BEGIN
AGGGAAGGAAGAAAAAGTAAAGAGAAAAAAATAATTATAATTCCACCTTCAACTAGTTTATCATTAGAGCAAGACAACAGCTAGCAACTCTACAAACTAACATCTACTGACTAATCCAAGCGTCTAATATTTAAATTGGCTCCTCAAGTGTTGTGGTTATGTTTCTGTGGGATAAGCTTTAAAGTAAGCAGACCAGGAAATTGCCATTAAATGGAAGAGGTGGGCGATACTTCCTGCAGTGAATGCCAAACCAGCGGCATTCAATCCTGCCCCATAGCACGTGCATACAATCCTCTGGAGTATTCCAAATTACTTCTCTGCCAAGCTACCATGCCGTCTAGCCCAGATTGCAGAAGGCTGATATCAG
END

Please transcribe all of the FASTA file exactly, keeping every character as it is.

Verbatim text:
AGGGAAGGAAGAAAAAGTAAAGAGAAAAAAATAATTATAATTCCACCTTCAACTAGTTTATCATTAGAGCAAGACAACAGCTAGCAACTCTACAAACTAACATCTACTGACTAATCCAAGCGTCTAATATTTAAATTGGCTCCTCAAGTGTTGTGGTTATGTTTCTGTGGGATAAGCTTTAAAGTAAGCAGACCAGGAAATTGCCATTAAATGGAAGAGGTGGGCGATACTTCCTGCAGTGAATGCCAAACCAGCGGCATTCAATCCTGCCCCATAGCACGTGCATACAATCCTCTGGAGTATTCCAAATTACTTCTCTGCCAAGCTACCATGCCGTCTAGCCCAGATTGCAGAAGGCTGATATCAG